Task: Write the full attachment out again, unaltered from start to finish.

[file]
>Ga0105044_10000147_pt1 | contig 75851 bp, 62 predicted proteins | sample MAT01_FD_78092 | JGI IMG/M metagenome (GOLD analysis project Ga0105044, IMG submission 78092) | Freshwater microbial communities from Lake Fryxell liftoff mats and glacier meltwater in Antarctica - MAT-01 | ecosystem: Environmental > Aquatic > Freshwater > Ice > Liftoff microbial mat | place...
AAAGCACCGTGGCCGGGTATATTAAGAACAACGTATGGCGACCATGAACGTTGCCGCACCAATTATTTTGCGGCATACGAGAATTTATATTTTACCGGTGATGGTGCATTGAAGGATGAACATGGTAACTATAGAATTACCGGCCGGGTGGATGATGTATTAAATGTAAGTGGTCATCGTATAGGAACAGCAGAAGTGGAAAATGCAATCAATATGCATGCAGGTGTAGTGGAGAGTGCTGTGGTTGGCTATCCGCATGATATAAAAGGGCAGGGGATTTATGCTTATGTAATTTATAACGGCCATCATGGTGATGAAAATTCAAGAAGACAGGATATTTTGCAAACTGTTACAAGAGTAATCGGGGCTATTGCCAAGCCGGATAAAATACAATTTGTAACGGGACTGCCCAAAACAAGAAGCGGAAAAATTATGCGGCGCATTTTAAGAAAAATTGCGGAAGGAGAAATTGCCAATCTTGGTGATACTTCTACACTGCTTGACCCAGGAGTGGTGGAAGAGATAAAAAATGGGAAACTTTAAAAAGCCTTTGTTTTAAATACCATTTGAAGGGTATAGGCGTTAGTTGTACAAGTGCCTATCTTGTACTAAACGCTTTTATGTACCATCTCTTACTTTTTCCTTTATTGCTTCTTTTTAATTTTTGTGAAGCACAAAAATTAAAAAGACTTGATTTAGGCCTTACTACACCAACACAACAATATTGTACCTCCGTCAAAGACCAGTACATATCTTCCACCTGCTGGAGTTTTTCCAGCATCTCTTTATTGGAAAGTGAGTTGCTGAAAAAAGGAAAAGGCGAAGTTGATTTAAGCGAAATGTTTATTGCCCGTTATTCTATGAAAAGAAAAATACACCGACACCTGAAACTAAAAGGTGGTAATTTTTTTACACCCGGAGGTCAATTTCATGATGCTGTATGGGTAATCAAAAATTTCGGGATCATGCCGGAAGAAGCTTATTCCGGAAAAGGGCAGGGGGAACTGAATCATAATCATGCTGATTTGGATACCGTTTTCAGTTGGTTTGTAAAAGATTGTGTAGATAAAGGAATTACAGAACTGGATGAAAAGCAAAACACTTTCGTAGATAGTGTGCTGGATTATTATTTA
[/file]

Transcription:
>Ga0105044_10000147_pt1 | contig 75851 bp, 62 predicted proteins | sample MAT01_FD_78092 | JGI IMG/M metagenome (GOLD analysis project Ga0105044, IMG submission 78092) | Freshwater microbial communities from Lake Fryxell liftoff mats and glacier meltwater in Antarctica - MAT-01 | ecosystem: Environmental > Aquatic > Freshwater > Ice > Liftoff microbial mat | place...
AAAGCACCGTGGCCGGGTATATTAAGAACAACGTATGGCGACCATGAACGTTGCCGCACCAATTATTTTGCGGCATACGAGAATTTATATTTTACCGGTGATGGTGCATTGAAGGATGAACATGGTAACTATAGAATTACCGGCCGGGTGGATGATGTATTAAATGTAAGTGGTCATCGTATAGGAACAGCAGAAGTGGAAAATGCAATCAATATGCATGCAGGTGTAGTGGAGAGTGCTGTGGTTGGCTATCCGCATGATATAAAAGGGCAGGGGATTTATGCTTATGTAATTTATAACGGCCATCATGGTGATGAAAATTCAAGAAGACAGGATATTTTGCAAACTGTTACAAGAGTAATCGGGGCTATTGCCAAGCCGGATAAAATACAATTTGTAACGGGACTGCCCAAAACAAGAAGCGGAAAAATTATGCGGCGCATTTTAAGAAAAATTGCGGAAGGAGAAATTGCCAATCTTGGTGATACTTCTACACTGCTTGACCCAGGAGTGGTGGAAGAGATAAAAAATGGGAAACTTTAAAAAGCCTTTGTTTTAAATACCATTTGAAGGGTATAGGCGTTAGTTGTACAAGTGCCTATCTTGTACTAAACGCTTTTATGTACCATCTCTTACTTTTTCCTTTATTGCTTCTTTTTAATTTTTGTGAAGCACAAAAATTAAAAAGACTTGATTTAGGCCTTACTACACCAACACAACAATATTGTACCTCCGTCAAAGACCAGTACATATCTTCCACCTGCTGGAGTTTTTCCAGCATCTCTTTATTGGAAAGTGAGTTGCTGAAAAAAGGAAAAGGCGAAGTTGATTTAAGCGAAATGTTTATTGCCCGTTATTCTATGAAAAGAAAAATACACCGACACCTGAAACTAAAAGGTGGTAATTTTTTTACACCCGGAGGTCAATTTCATGATGCTGTATGGGTAATCAAAAATTTCGGGATCATGCCGGAAGAAGCTTATTCCGGAAAAGGGCAGGGGGAACTGAATCATAATCATGCTGATTTGGATACCGTTTTCAGTTGGTTTGTAAAAGATTGTGTAGATAAAGGAATTACAGAACTGGATGAAAAGCAAAACACTTTCGTAGATAGTGTGCTGGATTATTATTTA